An interesting piece of analysis from the property portal Idealista shows why Spanish new homes sales counted in the official figures are still so low.
After years of declines, new homes sales have been showing the first tentative signs of recovery in recent months, as illustrated by the chart above (based on sales recorded in the Spanish property register, and published by the National Institute of Statistics).
They increased for the first time in years in April and May, but fell back into negative territory again in June (-1%). Sales levels are extremely low and signs of recovery weak.
But when you look at the latest figures for construction completions, analysed by the property portal Idealista.com (chart below), you can see why new home sales have fallen so much in recent years, and why a more robust recovery hasn’t yet started.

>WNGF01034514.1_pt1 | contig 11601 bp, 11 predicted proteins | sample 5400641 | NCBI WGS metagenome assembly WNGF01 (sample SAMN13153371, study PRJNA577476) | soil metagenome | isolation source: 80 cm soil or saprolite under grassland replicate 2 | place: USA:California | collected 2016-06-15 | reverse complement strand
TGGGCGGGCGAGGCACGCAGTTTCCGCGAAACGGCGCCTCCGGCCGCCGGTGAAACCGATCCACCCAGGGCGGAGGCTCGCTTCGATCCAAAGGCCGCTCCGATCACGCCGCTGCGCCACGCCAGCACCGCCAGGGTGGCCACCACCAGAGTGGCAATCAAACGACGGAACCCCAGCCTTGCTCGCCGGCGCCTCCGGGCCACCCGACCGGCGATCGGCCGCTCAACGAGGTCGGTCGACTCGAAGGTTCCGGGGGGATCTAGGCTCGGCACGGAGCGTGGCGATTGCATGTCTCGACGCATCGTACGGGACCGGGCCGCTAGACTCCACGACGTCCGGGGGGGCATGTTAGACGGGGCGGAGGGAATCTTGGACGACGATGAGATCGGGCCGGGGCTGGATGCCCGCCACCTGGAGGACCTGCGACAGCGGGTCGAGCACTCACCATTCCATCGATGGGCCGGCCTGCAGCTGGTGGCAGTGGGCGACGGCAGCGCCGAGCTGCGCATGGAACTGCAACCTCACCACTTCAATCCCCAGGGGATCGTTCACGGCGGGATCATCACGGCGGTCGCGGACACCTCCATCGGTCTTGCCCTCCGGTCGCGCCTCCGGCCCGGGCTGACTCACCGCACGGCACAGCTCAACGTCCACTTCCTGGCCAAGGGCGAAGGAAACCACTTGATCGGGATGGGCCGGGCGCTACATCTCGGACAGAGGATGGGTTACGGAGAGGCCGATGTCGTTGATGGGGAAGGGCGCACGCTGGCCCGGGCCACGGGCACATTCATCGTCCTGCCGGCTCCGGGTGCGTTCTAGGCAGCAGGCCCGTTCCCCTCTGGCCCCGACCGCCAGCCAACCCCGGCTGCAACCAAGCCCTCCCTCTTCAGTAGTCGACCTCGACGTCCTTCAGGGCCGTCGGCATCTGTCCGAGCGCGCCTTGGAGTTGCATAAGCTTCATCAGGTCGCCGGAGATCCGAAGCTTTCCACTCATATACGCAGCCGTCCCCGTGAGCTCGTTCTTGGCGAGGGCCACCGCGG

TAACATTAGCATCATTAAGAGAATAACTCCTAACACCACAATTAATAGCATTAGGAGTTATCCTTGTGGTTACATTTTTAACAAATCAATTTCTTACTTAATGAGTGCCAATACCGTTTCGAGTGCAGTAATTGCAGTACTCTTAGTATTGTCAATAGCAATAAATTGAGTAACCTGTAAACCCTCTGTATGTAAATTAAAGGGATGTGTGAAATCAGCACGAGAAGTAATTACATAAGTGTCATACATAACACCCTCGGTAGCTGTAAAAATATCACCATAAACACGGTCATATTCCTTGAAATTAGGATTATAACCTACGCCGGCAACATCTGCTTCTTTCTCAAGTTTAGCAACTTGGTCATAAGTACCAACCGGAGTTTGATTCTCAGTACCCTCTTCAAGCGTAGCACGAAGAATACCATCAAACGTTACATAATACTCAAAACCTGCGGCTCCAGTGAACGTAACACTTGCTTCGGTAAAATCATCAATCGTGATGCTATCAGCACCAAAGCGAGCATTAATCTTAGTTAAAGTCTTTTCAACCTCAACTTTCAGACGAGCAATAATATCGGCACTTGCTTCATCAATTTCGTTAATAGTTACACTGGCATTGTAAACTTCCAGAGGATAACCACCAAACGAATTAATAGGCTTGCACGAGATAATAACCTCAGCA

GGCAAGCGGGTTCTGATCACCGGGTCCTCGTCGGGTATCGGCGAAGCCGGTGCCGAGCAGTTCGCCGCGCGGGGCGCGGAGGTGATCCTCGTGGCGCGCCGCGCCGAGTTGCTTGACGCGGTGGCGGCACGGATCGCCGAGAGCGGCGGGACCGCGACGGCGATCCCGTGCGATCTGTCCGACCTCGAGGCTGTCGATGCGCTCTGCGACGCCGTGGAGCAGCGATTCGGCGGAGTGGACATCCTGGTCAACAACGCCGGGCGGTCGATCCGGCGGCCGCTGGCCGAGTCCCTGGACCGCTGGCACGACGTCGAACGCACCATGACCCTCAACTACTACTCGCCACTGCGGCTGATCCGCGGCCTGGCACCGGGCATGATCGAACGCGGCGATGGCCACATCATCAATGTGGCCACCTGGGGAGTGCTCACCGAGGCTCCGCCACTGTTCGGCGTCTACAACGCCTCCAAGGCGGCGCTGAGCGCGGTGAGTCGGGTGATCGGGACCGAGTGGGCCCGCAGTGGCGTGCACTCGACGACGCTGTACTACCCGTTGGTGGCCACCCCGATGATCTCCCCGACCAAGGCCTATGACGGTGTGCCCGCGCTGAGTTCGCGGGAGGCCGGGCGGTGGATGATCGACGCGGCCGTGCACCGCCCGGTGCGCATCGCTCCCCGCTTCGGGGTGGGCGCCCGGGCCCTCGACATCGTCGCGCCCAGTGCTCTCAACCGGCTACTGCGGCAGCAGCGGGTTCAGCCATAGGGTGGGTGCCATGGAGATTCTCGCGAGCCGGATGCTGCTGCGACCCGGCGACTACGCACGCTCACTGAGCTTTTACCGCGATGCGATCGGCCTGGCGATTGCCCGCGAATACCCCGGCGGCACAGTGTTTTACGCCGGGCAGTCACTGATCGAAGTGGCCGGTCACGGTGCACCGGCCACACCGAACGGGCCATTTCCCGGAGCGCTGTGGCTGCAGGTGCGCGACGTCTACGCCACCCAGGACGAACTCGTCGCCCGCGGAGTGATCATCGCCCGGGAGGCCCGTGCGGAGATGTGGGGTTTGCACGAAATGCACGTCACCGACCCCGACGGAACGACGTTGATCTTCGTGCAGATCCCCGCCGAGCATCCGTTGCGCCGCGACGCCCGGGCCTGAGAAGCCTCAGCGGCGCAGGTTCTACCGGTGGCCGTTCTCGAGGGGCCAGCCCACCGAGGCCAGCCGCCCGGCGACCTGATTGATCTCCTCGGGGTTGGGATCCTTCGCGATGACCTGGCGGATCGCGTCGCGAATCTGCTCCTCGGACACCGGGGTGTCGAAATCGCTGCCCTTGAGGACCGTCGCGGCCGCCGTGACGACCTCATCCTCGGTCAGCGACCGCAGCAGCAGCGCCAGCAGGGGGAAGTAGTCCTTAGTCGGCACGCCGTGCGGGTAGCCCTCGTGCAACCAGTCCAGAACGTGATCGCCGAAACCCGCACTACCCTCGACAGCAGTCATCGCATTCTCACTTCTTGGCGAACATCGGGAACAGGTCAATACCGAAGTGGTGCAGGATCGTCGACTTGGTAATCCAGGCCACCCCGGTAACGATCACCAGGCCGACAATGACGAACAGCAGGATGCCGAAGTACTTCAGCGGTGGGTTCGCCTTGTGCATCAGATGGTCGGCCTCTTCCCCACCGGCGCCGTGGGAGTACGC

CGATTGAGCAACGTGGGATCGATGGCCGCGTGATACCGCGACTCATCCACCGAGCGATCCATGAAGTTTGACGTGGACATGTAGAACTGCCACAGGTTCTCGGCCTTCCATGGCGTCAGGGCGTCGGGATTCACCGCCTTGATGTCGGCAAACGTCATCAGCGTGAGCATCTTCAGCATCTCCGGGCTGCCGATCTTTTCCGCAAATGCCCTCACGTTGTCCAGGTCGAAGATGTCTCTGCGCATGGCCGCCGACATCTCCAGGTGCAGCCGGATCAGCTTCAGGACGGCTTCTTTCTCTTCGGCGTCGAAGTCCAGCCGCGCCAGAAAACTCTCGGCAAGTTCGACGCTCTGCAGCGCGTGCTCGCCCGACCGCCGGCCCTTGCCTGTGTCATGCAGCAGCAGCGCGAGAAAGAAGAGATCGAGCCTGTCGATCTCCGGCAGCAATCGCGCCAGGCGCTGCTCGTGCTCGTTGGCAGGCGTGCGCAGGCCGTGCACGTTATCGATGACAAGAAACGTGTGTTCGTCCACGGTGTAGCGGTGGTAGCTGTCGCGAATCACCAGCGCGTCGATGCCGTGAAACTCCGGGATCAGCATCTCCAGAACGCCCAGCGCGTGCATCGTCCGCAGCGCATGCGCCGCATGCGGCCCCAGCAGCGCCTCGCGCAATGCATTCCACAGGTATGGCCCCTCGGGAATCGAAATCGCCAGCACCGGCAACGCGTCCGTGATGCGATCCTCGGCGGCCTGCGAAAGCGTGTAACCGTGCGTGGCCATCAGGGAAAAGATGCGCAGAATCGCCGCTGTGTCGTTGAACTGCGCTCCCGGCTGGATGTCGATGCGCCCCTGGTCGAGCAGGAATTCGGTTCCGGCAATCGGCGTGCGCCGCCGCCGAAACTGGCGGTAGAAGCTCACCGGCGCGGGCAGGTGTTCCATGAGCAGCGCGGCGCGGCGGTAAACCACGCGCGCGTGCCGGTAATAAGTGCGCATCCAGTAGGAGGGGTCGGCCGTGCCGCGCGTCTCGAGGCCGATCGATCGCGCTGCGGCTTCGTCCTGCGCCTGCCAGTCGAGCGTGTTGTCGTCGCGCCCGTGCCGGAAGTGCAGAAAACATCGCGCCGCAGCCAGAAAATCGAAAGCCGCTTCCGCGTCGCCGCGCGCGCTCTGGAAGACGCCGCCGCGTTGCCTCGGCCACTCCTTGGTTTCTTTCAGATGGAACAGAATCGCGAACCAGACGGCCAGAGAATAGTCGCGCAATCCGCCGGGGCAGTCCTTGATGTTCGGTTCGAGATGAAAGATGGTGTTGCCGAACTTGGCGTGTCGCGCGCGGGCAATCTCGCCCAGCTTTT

The number of new homes finished between January and May was the lowest since the crash began, and you would have to go back many decades to find such a low figure for construction completions in Spain.
Homes sales can’t be completed and inscribed in the property register until construction is finished and habitation certificates issued by the authorities, amongst other things. So the official figures just reflect the fact that the supply of newly-built homes for sale is dramatically low.
Planning approvals, on the other hand, are rising fast, albeit from a low base, up almost 50% in the first five months of the year, say Idealista. And from what I can tell, new developments in popular areas like Barcelona, Madrid, Alicante, Marbella and Ibiza, are selling well. If figures were available for sales off-plan or under construction, I suspect we would see a significant increase in volumes this year. Sooner or later this will show up in the official homes sales, thought it might still take a few months yet.